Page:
Do You Also Use One of Those Semi-Dangerous Sunscreens?

We all love the sun. It provides us with light, heat, and vitamin D, and we enjoy the summer sun’s delicious tan. Fortunately, most people are aware that the sun emits UV rays and that we must protect ourselves. But here our knowledge of the sun’s rays often stops, as we are rarely informed about what UV rays really are and how they affect us.

What are UV Rays?

Our beloved sun secretes two types of UV rays: UVA and UVB. UVA rays are the strongest and are present all year. On rainy days. In fact, UVA rays can penetrate our skin at any time of year. UVB rays are only harmful when the sun is out, causing skin damage.

UV rays cause wrinkles, pigment changes, and other skin changes. UV rays destroy the skin’s immune system and collagen production, which keeps the skin healthy and strong. Damaged collagen makes our skin more prone to acne and, in the worst case, skin cancer, according to Netdoktor. Therefore, it is probably not so strange that we have been fed all our lives with phrases like “remember the sunscreen” and “avoid the sun when it is strongest”.

Sunscreen is more than that.

There Is an Ocean of Sunscreens

Some add color, while others are dermatologically tested and come with the Swan label. So why is it so difficult to choose the best sunscreen? According to Bulletproof founder David Asprey, most sunscreens on the market are bad for our skin because they contain endocrine disrupting chemicals.

Many sunscreens contain the hormone oxygenation and the carcinogenic chemical retinal palmate. An Environmental Working Group study found that sunscreen spray often contains harmful inhalants, which are types of solvents found in adhesives, paints, and detergents. The same study found that many sunscreens (SPF) lose effectiveness after SPF 30. So promoting a manufacturer with an SPF of 30+ may be a marketing ploy. But fear not, because of course there are sunscreens that do not have the same harmful substances and that do not have a slight effect on your skin.

Natural Sun Protection

So, how do I protect myself? My best advice is to use a natural or mineral-based (titanium and zinc-based) sunscreen that reflects rather than absorbs the sun’s rays. In addition, natural sunscreens do not contain endocrine-disrupting or harmful chemicals.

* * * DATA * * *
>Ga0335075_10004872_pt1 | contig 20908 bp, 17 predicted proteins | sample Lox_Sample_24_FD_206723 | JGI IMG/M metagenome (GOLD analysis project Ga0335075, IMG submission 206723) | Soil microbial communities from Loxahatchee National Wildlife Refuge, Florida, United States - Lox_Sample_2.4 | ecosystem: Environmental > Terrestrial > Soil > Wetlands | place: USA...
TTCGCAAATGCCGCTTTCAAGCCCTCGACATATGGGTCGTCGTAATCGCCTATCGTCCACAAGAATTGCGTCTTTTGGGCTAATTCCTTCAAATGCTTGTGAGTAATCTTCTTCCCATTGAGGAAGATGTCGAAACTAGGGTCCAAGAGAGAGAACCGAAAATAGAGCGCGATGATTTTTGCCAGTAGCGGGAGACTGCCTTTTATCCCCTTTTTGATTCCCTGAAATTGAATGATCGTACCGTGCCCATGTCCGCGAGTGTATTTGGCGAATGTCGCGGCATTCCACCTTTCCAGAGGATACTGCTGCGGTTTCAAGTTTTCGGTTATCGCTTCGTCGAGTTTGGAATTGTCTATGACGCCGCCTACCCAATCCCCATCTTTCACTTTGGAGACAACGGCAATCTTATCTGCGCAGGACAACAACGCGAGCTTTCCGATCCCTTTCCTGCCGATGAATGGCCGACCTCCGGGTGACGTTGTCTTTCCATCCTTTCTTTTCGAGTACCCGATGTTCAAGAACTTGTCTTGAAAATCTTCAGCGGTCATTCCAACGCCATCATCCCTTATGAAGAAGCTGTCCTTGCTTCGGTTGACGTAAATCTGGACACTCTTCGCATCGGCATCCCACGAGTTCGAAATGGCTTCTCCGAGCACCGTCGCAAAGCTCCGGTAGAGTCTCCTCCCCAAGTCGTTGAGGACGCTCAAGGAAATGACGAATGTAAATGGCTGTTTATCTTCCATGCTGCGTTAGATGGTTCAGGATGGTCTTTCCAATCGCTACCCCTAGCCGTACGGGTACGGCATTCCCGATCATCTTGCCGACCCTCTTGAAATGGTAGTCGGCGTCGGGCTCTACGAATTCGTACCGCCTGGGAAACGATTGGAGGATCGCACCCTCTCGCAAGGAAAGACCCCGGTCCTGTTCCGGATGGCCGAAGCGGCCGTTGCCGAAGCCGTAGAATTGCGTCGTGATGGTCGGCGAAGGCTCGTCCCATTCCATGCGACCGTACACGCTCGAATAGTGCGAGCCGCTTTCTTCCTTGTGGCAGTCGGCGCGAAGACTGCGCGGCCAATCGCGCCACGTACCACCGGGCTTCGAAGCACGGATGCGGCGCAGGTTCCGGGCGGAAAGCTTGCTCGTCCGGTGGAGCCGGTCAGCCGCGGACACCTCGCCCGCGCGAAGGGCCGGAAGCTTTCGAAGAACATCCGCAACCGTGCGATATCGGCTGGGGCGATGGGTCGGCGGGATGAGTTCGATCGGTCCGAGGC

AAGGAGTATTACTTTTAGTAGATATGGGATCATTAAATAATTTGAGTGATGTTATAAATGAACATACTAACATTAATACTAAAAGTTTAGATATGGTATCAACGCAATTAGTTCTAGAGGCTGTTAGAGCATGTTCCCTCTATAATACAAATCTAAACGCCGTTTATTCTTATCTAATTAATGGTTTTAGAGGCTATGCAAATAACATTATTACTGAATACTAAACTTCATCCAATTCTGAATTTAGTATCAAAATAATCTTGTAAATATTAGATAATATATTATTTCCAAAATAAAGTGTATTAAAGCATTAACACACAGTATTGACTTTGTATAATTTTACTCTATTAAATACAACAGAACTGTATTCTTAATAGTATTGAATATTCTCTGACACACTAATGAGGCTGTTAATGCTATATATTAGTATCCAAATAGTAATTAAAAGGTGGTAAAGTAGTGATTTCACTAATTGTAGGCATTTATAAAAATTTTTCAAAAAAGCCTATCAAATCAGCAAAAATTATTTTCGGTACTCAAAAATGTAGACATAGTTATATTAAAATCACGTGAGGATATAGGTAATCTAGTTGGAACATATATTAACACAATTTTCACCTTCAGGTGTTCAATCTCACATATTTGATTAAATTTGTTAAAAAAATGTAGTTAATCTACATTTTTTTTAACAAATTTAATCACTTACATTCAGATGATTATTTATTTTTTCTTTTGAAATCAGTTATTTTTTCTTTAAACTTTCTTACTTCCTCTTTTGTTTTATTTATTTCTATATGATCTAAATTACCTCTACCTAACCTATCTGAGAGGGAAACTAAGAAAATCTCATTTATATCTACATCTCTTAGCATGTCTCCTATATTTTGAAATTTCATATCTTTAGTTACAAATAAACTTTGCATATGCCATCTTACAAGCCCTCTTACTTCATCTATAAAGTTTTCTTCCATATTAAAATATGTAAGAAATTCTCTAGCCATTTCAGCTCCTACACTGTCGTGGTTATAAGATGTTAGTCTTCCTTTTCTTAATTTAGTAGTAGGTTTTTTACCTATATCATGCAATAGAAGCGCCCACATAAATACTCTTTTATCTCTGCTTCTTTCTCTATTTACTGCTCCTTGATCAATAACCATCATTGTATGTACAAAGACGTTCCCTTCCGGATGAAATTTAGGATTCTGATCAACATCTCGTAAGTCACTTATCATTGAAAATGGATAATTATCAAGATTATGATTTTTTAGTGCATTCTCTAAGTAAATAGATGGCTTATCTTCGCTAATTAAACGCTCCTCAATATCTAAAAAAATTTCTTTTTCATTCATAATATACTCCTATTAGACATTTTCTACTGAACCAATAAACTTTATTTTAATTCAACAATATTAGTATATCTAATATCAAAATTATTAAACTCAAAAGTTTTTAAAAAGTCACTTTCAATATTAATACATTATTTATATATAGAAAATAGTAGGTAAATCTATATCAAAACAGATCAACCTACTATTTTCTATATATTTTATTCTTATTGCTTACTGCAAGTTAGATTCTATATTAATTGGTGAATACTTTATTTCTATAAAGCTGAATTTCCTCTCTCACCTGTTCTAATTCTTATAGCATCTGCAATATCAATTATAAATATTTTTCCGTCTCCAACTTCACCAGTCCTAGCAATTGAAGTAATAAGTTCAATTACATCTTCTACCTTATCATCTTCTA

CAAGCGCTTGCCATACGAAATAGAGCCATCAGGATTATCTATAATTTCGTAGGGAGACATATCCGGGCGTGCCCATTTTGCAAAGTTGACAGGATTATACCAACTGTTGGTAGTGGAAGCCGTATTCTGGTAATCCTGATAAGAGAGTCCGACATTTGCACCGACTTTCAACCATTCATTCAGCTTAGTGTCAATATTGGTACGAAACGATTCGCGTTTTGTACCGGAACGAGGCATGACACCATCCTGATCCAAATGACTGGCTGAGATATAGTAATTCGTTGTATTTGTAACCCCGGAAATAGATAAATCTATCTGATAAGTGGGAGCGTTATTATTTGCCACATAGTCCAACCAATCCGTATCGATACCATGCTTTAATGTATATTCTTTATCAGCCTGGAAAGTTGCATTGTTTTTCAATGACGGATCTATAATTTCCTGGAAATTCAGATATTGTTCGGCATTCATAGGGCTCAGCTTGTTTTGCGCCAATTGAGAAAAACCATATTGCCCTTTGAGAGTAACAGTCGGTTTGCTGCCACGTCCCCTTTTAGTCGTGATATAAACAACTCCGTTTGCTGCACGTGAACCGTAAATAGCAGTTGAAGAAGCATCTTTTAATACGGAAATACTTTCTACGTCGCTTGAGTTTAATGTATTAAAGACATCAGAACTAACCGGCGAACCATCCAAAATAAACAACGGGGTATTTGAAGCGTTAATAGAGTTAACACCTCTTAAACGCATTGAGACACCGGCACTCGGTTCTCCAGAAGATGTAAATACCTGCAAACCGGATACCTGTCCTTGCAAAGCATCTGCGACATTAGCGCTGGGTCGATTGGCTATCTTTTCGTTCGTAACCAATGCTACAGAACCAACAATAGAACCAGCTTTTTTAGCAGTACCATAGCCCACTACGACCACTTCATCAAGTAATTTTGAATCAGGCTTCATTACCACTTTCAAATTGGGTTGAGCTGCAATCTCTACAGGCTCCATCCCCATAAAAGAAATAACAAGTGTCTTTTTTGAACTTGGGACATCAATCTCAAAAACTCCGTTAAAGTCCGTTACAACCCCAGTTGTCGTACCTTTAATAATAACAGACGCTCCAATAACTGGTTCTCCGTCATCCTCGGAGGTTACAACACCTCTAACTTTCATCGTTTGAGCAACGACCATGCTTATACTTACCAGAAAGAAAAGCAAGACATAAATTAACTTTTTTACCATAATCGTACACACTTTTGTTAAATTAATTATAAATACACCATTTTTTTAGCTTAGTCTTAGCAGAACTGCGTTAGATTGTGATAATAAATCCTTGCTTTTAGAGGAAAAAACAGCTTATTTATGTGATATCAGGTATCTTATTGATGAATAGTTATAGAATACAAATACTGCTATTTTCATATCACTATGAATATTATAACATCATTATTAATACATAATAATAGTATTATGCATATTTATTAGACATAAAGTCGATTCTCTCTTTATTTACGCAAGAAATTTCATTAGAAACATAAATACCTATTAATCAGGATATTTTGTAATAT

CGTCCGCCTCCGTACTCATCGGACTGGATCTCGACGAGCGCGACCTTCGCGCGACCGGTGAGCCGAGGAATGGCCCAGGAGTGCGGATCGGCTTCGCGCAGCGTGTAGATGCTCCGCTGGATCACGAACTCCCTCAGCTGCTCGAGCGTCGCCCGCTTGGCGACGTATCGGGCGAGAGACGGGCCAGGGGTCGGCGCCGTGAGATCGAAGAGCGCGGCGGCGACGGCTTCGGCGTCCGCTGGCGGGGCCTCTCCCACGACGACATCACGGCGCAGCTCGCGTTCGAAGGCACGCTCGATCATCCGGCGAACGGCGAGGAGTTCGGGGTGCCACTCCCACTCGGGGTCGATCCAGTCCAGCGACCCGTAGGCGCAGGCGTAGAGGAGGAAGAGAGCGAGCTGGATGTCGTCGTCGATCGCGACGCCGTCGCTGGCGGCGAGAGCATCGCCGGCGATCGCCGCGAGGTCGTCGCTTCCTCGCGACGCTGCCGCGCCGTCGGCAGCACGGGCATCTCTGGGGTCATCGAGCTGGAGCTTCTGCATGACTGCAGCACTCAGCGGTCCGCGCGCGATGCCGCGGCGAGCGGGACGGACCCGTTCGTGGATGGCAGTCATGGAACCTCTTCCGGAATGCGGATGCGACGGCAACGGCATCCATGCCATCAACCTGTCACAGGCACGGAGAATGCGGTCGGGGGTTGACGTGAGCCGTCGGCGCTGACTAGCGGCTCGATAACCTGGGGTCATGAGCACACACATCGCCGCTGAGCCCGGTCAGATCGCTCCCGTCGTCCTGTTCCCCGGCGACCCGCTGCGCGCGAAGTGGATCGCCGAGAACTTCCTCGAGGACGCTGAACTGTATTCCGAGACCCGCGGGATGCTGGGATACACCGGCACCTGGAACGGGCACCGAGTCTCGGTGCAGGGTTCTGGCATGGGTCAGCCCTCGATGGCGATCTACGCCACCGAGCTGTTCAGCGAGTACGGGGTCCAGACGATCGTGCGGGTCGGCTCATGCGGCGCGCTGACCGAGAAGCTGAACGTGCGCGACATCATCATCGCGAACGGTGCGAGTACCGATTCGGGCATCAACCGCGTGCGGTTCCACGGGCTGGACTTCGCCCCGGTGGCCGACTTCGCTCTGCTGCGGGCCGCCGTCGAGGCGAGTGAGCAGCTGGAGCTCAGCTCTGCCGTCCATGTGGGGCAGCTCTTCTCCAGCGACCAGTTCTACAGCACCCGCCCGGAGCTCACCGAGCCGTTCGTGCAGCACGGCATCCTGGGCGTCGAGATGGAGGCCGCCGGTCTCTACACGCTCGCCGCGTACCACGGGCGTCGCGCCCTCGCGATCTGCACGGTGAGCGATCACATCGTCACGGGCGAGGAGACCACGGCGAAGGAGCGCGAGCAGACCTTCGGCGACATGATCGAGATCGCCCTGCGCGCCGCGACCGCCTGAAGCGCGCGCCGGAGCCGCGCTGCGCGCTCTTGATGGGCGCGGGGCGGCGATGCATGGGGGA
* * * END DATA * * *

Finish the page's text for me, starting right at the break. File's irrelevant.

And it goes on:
What’s not to love?

Favorite 5

Check out our list of sunscreen recommendations. All are simple to use and have a long working life. They are all creamy rather than the typical itchy consistency that zinc-based sunscreens are otherwise known for.

1. Zinc Sunscreen Butter

This sunscreen gives the skin a delicious and soft surface, and protects you from the sun, even if the body is exposed to water. Remember to lubricate yourself when bathing with sunscreen.

2. Cerave Body Sunscreen SPF50

Although we doubt this sunscreen reaches SPF 50, we still like it. Despite the fact that zinc oxide is notoriously heavy, Cerave’s sunscreen is light and airy, making it suitable for sensitive skin.

3. Invisible Zinc Face & Body SPF30

This sunscreen is great for those with oily skin. It is rich in minerals and penetrates quickly into the skin without leaving the pores closed. It is also formed on a pure zinc oxide base, which adds to its appeal. The sunscreen is expensive, but it is of the highest quality.

4. Mineral Face SPF 30 Tinted Lotion

This water-repellent sunscreen is perfect for active vacations. Even when the pores sweat, it stays in the skin cells. The downside of this sunscreen is that its white color can penetrate, making it visible. But what if you just have to exercise?

5. Badger Organic Sunscreen Base With Zinc Oxide

These natural sunscreens contain ingredients like sunflower oil, beeswax, sea buckthorn, and vitamin E. It is safe for the environment and leaves the skin soft.

Maybe you just learned about the differences between natural and chemical sunscreens in this article and ordered a natural sunscreen today. Some supplements can help the body’s natural UV filter. You can boost your inner sunscreen by eating foods high in antioxidants. Supplements

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